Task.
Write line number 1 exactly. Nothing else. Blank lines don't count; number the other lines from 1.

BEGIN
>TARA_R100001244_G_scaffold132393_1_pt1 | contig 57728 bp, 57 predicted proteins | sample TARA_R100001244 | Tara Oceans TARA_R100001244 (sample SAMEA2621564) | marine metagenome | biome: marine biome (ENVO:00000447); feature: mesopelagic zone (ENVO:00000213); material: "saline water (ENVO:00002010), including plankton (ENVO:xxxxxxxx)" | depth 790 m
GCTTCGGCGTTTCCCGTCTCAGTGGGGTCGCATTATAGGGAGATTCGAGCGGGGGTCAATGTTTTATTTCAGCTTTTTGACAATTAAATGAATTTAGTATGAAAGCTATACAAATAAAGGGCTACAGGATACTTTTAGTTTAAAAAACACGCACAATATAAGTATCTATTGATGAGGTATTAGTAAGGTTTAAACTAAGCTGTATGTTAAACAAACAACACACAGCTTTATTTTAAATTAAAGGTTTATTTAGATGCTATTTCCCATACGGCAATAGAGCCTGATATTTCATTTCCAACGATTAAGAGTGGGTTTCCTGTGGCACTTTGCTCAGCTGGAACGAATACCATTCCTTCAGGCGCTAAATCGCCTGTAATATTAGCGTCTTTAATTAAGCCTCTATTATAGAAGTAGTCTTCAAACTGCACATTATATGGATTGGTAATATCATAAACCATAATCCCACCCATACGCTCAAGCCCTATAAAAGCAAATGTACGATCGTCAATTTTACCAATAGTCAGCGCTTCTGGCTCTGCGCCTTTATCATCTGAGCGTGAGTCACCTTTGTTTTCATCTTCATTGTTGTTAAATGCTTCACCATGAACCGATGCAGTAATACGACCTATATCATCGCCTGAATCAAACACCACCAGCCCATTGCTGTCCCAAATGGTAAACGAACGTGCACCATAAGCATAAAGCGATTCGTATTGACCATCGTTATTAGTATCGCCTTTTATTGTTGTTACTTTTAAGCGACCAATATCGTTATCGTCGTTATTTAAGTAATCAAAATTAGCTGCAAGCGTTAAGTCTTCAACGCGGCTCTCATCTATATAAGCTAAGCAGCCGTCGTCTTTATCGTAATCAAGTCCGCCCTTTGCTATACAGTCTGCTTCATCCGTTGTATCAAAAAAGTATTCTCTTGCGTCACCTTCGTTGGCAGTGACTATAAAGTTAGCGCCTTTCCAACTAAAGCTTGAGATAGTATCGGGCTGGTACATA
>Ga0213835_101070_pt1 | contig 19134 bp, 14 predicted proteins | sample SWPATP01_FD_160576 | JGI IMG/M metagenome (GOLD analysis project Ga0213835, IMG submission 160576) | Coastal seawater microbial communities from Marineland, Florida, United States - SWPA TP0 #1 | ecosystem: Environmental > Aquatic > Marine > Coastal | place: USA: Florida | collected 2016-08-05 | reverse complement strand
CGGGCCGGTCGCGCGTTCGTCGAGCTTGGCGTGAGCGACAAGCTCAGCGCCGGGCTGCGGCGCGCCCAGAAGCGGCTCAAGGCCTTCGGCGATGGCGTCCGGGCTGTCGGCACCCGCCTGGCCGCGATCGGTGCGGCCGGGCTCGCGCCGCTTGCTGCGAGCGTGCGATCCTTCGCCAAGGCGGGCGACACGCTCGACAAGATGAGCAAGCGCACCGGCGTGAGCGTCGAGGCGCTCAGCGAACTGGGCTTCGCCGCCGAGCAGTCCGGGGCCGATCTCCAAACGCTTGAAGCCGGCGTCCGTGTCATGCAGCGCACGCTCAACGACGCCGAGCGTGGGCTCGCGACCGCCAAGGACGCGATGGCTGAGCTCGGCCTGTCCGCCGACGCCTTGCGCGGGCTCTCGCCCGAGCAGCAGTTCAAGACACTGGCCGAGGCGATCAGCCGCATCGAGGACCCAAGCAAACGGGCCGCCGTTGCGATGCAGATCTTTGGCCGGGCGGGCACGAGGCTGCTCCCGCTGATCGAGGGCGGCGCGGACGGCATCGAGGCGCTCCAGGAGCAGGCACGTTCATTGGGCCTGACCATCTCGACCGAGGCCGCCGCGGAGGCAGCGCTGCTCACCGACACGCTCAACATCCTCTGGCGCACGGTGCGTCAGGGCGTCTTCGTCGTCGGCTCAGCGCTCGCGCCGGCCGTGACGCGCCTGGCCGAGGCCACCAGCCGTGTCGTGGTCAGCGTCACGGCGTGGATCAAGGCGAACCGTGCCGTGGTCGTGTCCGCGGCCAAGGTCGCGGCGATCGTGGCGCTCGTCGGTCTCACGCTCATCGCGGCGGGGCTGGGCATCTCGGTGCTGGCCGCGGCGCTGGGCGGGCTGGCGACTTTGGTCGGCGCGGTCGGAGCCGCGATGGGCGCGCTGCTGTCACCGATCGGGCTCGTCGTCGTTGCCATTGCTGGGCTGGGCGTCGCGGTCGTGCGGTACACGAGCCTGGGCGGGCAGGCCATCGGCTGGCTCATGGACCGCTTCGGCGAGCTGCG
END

>TARA_R100001244_G_scaffold132393_1_pt1 | contig 57728 bp, 57 predicted proteins | sample TARA_R100001244 | Tara Oceans TARA_R100001244 (sample SAMEA2621564) | marine metagenome | biome: marine biome (ENVO:00000447); feature: mesopelagic zone (ENVO:00000213); material: "saline water (ENVO:00002010), including plankton (ENVO:xxxxxxxx)" | depth 790 m